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TJ, Esq.
TJ, Esq., Attorney
Category: Legal
Satisfied Customers: 12404
Experience:  JD, MBA
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Is it legal not to require that a board has

Customer Question

Is it legal for a not for profit to require that a board has a requirement that a majority percentage of members be from a certain heritage. For example, the not for profit requires that 60 percent of its members are of German Heritage
Submitted: 2 years ago.
Category: Legal
Expert:  TJ, Esq. replied 2 years ago.
Hello and thank you for the opportunity to assist you. My name is ***** ***** I will do my very best to answer your legal questions. So long as the not-for-profit doesn't take government funding, then it is lawful for it to have the heritage requirements that you suggest.Does that answer your question? Please let me know if you need clarification, as I am happy to continue helping you until you are satisfied.
Customer: replied 2 years ago.
Please explain the ramifications and exposure
of a not for profit that DOES take government funding and has heritage requirements as I had suggested. I would like to understand where to further reserach the law on this.
Expert:  TJ, Esq. replied 2 years ago.
Hi again. If the company takes public money and is discriminatory, then it can be sued for civil rights violations by the government or by private individuals who are victimized by the discrimination. The result could be monetary damages as well as a court order requiring that heritage no longer be used as a determining factor when filling the board. Examples of well-known nonprofits that can be exclusive are churches and private golf clubs. As for where to research the law further, I suggest that you visit your local law library (probably located in your local courthouse). The law library will likely have a few treatises that review this topic. I hope that helps. Please let me know if you need further clarification, and please remember to provide positive feedback. Thank you.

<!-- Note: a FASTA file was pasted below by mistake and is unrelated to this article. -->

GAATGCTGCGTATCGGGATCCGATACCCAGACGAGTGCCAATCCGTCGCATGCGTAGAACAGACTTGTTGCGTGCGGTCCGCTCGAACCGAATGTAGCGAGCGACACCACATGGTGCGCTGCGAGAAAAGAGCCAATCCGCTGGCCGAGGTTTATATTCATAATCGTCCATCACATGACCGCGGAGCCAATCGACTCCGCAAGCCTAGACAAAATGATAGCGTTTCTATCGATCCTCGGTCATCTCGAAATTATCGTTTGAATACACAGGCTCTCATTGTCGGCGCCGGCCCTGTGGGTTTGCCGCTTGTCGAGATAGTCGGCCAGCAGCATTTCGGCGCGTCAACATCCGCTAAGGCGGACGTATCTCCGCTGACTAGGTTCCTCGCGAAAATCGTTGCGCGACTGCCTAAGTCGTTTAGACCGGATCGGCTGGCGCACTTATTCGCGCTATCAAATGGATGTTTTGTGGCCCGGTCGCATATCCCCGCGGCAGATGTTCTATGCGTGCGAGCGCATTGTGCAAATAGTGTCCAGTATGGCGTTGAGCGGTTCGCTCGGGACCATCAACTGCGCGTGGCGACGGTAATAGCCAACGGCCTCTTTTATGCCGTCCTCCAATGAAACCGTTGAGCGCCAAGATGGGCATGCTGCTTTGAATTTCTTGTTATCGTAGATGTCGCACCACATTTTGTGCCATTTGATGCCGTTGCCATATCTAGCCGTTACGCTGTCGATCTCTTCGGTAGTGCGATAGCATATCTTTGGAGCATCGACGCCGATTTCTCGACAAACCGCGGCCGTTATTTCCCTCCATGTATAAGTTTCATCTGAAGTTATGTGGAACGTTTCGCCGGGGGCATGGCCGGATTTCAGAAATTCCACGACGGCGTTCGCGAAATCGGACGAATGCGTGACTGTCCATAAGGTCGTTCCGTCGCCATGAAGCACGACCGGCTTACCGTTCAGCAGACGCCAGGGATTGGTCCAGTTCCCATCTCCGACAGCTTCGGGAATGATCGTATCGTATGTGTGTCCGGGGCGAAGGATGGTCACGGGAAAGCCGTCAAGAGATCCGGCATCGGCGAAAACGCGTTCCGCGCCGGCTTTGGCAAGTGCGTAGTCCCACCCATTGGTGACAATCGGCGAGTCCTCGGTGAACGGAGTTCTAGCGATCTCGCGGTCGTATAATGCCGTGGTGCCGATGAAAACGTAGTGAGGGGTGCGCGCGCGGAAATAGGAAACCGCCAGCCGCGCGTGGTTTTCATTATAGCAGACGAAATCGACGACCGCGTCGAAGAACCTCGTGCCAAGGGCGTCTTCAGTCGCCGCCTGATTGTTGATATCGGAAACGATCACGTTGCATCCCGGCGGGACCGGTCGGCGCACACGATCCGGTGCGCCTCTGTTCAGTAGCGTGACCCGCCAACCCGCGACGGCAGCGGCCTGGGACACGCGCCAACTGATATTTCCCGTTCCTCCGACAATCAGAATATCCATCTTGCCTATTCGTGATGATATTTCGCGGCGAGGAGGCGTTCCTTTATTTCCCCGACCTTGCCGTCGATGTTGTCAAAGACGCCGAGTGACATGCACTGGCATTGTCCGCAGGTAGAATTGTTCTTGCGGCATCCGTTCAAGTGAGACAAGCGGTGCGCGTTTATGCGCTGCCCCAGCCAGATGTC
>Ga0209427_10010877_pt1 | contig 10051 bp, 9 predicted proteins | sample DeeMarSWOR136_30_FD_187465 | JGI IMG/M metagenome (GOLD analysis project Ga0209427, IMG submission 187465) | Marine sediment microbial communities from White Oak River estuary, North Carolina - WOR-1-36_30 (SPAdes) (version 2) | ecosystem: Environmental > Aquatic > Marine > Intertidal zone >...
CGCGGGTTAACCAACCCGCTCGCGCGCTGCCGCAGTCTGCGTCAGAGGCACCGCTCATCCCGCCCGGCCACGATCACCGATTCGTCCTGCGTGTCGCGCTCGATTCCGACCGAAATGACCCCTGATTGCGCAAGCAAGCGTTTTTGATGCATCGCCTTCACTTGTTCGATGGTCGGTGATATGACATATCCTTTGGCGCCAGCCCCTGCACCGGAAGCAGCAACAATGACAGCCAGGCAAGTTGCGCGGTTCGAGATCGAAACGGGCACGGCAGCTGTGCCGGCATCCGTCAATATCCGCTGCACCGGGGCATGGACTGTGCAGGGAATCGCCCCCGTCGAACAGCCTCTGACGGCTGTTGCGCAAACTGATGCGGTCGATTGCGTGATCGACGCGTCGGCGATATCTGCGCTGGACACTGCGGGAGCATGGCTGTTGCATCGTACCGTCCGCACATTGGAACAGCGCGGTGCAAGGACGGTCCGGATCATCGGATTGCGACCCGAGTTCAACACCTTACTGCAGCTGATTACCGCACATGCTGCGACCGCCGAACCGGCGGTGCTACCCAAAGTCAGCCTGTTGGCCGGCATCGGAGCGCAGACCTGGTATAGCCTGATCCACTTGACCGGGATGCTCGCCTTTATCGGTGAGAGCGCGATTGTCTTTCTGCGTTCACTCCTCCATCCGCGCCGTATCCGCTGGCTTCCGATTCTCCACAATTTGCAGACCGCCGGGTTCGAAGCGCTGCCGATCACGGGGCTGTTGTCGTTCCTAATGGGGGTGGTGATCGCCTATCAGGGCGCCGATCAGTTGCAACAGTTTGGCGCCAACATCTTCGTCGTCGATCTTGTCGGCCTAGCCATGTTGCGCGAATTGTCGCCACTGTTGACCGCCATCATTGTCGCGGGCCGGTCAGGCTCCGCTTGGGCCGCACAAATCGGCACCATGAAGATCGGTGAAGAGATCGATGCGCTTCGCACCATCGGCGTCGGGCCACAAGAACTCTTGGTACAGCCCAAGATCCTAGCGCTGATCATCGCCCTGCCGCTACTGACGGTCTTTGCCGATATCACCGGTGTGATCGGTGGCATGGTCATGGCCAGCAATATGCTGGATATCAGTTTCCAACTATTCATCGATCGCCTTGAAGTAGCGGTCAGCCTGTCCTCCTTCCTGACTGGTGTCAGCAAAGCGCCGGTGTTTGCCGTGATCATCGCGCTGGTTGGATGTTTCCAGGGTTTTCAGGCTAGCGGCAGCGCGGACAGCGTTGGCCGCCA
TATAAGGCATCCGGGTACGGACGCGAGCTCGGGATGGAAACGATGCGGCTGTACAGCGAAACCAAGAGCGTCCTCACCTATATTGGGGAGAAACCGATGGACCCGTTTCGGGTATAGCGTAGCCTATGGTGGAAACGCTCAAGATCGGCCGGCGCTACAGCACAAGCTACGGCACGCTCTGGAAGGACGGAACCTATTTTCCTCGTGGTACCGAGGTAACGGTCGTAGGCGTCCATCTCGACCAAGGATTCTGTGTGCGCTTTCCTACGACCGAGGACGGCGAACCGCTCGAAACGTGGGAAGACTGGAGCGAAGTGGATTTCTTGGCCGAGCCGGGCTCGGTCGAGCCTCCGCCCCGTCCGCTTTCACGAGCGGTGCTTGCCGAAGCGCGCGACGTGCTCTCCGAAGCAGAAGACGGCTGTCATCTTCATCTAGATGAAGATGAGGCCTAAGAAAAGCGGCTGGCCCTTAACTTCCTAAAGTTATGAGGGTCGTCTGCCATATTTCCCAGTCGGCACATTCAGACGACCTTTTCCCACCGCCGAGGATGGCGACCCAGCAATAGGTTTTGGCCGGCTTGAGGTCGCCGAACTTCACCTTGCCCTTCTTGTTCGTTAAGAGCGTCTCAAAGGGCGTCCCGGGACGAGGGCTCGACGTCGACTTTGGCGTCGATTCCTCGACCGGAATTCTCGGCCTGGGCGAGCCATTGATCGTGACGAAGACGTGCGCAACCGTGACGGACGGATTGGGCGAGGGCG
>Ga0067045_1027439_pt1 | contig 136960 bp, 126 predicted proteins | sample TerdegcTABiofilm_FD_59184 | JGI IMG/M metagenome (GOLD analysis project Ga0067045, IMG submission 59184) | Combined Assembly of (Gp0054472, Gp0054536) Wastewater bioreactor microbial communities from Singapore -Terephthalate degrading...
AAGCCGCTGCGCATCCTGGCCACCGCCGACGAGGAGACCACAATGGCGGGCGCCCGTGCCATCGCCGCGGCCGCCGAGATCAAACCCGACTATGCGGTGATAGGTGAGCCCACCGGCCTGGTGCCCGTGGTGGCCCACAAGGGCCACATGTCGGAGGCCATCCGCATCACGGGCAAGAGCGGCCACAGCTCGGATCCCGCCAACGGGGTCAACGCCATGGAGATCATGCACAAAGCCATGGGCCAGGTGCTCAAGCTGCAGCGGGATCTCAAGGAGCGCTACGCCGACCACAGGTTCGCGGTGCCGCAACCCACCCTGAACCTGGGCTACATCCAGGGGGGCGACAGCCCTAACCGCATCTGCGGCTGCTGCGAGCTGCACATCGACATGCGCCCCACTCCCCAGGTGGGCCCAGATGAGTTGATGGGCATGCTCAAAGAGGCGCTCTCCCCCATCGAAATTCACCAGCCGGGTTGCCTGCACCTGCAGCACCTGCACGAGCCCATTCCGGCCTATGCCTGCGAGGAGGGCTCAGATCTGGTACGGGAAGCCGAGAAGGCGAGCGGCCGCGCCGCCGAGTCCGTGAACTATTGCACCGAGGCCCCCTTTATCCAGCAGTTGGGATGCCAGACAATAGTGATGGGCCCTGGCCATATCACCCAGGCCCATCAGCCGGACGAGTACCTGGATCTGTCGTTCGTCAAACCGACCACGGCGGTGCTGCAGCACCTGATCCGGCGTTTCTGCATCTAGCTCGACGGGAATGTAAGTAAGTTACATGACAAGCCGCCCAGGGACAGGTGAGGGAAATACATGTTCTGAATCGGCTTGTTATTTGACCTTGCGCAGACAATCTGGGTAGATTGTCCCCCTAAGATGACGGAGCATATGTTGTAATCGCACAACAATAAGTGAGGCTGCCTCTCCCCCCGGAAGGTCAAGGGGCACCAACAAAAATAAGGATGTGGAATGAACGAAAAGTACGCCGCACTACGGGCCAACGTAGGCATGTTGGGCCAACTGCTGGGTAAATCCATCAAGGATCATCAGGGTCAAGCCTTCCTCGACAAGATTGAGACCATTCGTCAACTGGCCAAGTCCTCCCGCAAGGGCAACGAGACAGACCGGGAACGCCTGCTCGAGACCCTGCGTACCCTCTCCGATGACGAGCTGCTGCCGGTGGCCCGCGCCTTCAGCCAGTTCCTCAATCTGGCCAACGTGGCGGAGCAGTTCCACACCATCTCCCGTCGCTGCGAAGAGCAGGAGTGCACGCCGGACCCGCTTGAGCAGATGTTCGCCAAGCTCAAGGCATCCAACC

Customer: replied 2 years ago.
When you say "public money" could this also qualify as public donations?
Can you name any not for profit with heritage or other discriminatory requirements (not a church or private club) that have been sued and lost the ability to keep a heritage requirement? This is what I am looking for regarding research.
Expert:  TJ, Esq. replied 2 years ago.
Hi again. No, public donations are not public money. When I used the term "public money," I was referring to government subsidies. Please note this does not include tax breaks. Unfortunately, I do not know of a not-for-profit with such restrictions that also accepts public funds and has been sued (successfully or not). That would likely be quite rare. I have heard of such a case with regard to a church, but that's about it.